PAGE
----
For some nurse managers, implementing a purposeful rounding process within their unit can be difficult. This type of procedure requires a set routine, and nursing teams sometimes have a hard time adapting. Despite these difficulties, studies have proven that purposeful rounding can improve staff/patient communication, increase patient safety and lead to greater unity among your nursing team. So what goes into purposeful rounding, and what are the best methods for implementing this process into your facility?

Purposeful Rounding Defined

The goal of purposeful rounding is to deal with patients’ needs in the most effective manner possible. Sometimes, this process is known as hourly rounding, but having a healthcare worker check in on a patient every hour may not be feasible for some units. Still, the basic principle still applies: make sure that patients get the medical and personal care they need, when they need it. By staying on top of patient care in this way, you can take care of potential problems before they snowball into major issues.

Create a Routine

The first step to implementing a purposeful rounding process is to create a list of what type of care your patients typically need. This list will vary to some degree between facilities, but there are some general elements you should include. For example, upon entering a room, the nurse should ask the patient if they have any immediate concerns or follow up on concerns that were raised during the last check-in. Additionally, nurses should examine the room to make sure that it is clean and safe, while also checking to see if the patient has easy access to personal items. Finally, nurses should reassure patients before they leave, telling them when they should expect the next caregiver visit.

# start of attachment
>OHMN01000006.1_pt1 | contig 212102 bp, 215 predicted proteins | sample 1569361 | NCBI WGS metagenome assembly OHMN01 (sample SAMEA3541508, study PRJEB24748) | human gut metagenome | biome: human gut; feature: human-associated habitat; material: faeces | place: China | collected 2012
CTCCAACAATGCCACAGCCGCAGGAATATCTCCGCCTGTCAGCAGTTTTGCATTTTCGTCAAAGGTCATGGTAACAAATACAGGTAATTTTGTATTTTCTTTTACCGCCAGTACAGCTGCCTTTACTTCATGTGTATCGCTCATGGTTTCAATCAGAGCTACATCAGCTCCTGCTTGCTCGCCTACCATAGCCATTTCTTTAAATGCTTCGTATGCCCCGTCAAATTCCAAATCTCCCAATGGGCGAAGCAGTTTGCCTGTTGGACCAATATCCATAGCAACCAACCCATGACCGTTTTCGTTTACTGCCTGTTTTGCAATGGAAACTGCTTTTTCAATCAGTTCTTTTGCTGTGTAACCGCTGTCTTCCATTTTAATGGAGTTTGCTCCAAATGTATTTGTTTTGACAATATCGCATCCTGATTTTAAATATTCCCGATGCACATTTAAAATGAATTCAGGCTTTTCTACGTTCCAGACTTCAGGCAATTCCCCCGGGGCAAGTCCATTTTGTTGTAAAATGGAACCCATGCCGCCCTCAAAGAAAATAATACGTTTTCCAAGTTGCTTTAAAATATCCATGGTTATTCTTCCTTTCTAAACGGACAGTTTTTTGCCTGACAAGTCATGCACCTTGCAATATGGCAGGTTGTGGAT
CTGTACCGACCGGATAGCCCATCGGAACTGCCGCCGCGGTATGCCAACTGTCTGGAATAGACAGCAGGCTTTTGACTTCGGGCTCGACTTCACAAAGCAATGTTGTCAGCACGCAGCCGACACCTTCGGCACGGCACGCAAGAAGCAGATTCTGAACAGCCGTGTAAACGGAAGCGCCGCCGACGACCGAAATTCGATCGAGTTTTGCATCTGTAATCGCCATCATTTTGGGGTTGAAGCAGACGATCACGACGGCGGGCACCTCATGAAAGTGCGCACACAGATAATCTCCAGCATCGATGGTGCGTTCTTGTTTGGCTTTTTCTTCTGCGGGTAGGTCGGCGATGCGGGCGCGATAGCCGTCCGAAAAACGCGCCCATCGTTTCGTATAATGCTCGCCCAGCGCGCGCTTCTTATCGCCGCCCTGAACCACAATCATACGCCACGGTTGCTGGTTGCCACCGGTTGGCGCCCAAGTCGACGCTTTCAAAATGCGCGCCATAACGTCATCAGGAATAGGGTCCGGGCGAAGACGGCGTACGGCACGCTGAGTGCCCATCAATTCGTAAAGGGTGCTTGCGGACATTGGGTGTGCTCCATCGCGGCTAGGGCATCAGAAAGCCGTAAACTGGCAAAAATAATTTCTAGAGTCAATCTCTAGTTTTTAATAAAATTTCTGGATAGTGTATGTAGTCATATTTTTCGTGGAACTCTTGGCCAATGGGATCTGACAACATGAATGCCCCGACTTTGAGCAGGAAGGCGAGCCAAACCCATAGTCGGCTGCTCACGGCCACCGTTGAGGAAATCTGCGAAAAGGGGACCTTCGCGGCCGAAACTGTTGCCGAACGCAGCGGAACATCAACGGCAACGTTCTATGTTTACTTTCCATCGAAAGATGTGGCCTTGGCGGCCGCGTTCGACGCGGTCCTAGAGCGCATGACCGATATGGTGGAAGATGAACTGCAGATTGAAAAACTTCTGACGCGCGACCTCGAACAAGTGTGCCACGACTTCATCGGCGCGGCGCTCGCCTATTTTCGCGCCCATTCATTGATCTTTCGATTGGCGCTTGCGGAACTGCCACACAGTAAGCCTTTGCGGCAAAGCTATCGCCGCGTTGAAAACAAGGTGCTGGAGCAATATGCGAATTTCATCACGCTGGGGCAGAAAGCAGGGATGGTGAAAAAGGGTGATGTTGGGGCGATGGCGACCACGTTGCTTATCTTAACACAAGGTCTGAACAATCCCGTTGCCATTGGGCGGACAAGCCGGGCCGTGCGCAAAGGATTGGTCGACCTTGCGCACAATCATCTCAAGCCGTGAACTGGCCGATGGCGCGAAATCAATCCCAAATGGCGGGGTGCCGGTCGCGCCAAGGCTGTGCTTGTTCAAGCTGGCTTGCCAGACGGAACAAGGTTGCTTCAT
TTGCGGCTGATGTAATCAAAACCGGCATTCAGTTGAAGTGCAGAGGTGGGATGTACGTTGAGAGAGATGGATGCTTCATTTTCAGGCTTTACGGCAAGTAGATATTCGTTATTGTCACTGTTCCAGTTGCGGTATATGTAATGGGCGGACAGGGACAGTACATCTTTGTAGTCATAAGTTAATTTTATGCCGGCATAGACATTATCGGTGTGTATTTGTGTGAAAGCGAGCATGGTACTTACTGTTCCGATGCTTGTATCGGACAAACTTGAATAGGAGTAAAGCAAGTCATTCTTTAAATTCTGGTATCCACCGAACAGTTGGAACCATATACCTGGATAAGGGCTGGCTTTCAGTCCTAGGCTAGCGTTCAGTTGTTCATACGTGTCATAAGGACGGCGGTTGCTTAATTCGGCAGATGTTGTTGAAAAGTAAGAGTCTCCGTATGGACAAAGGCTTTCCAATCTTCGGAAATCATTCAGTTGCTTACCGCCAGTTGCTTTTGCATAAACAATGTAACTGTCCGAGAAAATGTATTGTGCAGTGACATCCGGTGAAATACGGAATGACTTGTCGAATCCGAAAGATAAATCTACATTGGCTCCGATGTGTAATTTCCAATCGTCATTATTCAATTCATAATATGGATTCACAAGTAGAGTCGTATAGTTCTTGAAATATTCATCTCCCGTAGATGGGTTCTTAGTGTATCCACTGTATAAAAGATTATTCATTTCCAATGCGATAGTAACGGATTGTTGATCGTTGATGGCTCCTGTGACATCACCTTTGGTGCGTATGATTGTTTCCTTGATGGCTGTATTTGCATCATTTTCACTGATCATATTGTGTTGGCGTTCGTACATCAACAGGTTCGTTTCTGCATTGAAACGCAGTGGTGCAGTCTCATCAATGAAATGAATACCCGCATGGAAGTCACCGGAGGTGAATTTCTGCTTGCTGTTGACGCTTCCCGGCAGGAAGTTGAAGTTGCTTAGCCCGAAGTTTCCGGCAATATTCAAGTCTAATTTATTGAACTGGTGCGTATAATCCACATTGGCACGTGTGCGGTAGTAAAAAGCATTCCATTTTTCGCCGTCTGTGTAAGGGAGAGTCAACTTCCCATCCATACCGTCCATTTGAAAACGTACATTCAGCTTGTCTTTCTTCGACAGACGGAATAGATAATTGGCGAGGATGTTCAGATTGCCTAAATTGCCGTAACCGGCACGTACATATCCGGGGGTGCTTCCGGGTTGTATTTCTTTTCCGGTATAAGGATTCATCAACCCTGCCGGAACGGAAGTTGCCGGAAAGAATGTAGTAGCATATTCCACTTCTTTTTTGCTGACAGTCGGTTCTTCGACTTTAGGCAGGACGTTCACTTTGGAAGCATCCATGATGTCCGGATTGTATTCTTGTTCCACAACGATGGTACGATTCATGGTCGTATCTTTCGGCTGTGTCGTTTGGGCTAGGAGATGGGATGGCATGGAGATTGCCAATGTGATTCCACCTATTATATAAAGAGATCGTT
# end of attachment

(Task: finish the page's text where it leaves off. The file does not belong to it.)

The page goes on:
See it Through

If you want to successfully implement an effective rounding procedure, it’s not enough to simply create a checklist and pass it off to your nursing staff. When implementing the new procedure, nursing managers and team leaders need to walk through the procedure with the rest of the staff, making sure that it is followed throughout the day. This type of handholding may feel overbearing, but it is often necessary to ensure that the rest of the staff understands the purpose of the new procedure and the elements involved. Once everyone is on the same page, the new rounding process will simply become everybody’s daily routine, and no one will think twice about it.

Trust Pulse Staffing With Your Staffing Needs

The experts at Pulse Staffing have been helping medical facilities with their staffing needs since 1988. Our specialists work with a wide variety of healthcare providers across Southeast and Central Texas, identifying top nursing and support staff candidates to suit their needs. If you’d like to learn more about how Pulse Staffing can help your facility, give us a call today or contact our team online.

Leave a Reply

Your email address will not be published. Required fields are marked *